Griffith is home to Australia's first teaching and research facility relying entirely on photovoltaic arrays and hydrogen-metal hydride storage technologies to keep it off the power grid. The innovative, 6-star green-rated Sir Samuel Griffith Centre opened in July 2013.
As an example of genuine sustainable energy alternatives, the Centre showcases Griffith’s commitment to finding practical solutions to environmental issues. It also provides a model that could be incorporated into isolated buildings in remote, such as schools in rural communities.
The concept for the $40 million Centre derives in part from Griffith research by Professor Evan Gray, leader of the principal node of the National Hydrogen Materials Reference Facility (NHMRF), headquartered at Griffith, is a state-of-the-art reference laboratory that focuses on hydrogen storage materials. With funding from the Australian Research Council, the NHMRF supports research collaborations between a number of prestigious universities in Australia and overseas.
The Centre honours the progressive traditions of the University’s namesake, Sir Samuel Griffith.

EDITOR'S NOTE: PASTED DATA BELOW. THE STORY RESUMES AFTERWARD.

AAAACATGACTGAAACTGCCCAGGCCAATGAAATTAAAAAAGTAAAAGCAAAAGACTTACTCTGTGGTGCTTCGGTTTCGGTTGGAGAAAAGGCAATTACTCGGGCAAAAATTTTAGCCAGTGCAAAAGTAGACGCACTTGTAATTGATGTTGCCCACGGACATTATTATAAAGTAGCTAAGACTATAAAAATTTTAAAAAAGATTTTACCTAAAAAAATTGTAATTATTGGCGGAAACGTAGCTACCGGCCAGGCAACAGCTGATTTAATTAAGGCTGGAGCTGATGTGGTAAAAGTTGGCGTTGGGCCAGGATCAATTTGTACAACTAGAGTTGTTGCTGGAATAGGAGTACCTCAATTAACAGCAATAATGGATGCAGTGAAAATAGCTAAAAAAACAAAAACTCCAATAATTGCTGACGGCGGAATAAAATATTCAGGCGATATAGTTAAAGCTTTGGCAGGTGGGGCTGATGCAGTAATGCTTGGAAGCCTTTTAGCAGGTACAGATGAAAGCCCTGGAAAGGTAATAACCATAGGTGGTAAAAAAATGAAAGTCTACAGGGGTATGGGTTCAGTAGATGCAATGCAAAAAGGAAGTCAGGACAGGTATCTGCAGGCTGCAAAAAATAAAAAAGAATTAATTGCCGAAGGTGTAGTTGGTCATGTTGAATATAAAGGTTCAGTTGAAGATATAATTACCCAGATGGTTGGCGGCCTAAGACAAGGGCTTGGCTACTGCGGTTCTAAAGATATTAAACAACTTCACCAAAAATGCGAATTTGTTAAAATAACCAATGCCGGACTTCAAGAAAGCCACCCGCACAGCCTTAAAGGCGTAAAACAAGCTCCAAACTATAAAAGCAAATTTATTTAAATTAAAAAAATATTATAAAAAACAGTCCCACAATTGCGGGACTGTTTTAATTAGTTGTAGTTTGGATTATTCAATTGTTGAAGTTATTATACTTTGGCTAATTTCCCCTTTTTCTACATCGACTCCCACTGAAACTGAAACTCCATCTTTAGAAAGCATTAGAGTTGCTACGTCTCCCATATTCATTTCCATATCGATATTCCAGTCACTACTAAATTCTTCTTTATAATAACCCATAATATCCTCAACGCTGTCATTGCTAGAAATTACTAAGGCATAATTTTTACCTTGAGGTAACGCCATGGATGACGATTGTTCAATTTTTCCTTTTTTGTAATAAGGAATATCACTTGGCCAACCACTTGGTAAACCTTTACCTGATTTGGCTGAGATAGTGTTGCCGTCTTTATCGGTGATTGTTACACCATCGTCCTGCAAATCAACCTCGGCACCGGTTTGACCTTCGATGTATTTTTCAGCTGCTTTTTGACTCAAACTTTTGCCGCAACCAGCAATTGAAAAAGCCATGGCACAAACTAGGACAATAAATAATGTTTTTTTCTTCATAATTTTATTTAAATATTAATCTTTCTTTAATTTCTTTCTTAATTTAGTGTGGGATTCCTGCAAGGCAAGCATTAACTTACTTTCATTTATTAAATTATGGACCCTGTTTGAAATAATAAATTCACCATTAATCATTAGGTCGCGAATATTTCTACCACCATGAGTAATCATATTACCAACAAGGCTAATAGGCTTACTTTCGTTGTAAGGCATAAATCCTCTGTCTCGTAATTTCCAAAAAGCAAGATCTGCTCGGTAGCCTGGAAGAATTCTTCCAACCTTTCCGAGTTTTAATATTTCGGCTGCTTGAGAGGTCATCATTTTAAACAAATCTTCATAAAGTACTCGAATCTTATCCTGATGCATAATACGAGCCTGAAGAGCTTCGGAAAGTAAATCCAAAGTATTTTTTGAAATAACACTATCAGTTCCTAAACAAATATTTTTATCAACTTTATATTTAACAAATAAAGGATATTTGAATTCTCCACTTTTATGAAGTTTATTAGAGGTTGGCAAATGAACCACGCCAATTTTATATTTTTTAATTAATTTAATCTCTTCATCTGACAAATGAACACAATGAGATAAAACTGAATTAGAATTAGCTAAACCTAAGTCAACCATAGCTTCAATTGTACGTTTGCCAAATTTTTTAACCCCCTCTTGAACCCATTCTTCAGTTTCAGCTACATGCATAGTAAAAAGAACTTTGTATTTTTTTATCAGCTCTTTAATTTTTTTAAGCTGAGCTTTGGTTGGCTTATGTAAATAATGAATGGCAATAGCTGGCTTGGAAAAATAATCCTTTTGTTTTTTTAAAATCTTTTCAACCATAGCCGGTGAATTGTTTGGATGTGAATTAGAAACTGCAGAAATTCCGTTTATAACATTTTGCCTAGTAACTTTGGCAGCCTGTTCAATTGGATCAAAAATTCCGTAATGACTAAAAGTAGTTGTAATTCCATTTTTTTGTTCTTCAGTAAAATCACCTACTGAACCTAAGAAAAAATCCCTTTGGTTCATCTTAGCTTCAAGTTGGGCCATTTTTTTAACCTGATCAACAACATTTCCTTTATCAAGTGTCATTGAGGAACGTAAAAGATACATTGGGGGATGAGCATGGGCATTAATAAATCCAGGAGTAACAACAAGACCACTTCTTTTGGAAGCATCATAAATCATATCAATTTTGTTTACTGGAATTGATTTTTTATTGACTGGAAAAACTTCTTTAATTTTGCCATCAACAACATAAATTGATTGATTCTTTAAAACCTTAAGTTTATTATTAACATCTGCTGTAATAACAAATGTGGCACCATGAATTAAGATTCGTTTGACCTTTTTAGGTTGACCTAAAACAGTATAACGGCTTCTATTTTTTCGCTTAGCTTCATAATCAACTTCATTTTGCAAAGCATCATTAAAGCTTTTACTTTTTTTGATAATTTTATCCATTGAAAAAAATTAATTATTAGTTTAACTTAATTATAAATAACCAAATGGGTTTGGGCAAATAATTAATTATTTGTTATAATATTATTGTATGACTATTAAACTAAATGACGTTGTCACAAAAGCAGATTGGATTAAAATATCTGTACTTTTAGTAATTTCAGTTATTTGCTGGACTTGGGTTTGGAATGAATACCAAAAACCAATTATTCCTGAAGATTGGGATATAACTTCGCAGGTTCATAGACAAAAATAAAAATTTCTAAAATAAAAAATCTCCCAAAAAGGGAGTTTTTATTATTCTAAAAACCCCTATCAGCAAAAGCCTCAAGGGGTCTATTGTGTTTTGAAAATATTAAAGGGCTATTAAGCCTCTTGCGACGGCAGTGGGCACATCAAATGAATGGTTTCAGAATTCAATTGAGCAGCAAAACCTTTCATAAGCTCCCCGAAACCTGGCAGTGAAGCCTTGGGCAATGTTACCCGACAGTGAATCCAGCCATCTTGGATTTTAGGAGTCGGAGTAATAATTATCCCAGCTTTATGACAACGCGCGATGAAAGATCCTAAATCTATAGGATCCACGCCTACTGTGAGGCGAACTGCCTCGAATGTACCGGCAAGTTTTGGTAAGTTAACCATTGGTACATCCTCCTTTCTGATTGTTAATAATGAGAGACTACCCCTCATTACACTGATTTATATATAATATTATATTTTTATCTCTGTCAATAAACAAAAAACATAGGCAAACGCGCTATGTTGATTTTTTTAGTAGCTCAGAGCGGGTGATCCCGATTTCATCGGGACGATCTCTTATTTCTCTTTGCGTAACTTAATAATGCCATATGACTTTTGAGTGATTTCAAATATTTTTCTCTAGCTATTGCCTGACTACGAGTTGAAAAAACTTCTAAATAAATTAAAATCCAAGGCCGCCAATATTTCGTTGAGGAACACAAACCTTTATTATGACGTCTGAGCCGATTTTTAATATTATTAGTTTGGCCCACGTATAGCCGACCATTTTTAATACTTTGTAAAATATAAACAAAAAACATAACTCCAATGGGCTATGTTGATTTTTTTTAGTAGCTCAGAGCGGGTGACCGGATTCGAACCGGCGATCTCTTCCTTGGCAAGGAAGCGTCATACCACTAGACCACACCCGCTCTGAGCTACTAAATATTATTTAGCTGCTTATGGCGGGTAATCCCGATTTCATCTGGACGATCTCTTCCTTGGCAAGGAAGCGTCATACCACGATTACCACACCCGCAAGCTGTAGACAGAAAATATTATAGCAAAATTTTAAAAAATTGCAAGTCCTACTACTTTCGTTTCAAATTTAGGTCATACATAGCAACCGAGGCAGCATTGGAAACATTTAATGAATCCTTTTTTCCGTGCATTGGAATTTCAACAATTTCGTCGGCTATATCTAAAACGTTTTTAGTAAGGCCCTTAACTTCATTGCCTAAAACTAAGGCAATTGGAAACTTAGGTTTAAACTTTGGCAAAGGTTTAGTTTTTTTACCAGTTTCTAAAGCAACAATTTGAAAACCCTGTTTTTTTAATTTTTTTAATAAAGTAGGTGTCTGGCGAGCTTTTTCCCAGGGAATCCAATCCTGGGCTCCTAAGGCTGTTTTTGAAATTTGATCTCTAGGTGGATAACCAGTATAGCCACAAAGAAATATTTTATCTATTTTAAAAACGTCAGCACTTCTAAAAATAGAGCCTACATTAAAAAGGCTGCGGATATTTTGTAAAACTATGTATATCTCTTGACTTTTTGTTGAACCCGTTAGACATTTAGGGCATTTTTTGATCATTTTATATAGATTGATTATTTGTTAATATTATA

- 6-star green-rated
- The Sir Samuel Griffith Centre has been awarded a 6-star green rating by the Green Building Council of Australia. Green Star is a comprehensive, national, voluntary rating system that evaluates the environmental design and construction of buildings.
- Solar power
- The Centre is covered by 1124 solar panels. The panels, which convert sunlight into energy to store in batteries, provide a stable power supply over any 24-hour period. Energy not used during the day is either be storied for later use, or used for running the air conditioning systems the next day. The Centre only needs to use the electricity grid for power during unusually long periods of rain or cloud cover.
- Hydrogen power
- The Centre will have a second, innovative energy storage system for, quite literally, a rainy day. From 2014, the Centre’s hydrogen fuel cells will kick in when the first batteries run down to a certain level. The Centre is the first building to run a hydrogen storage process on this scale.
- At night, excess energy is used to chill water for the main air-conditioning system to run the next day. Another air-conditioner unit, separate from the main system, delivers personal levels of temperature and air flow through outlets at each desk or workstation. This reduces the workload of the primary system and provides personal level of comfort.
- Water harvesting
- Water is collected from the roof and stored in a large water tank for use in landscape irrigation and toilet flushing.
- Construction materials
- The Centre has been constructed from glass, aluminium, concrete, steel, bricks and fibro-cement sheeting.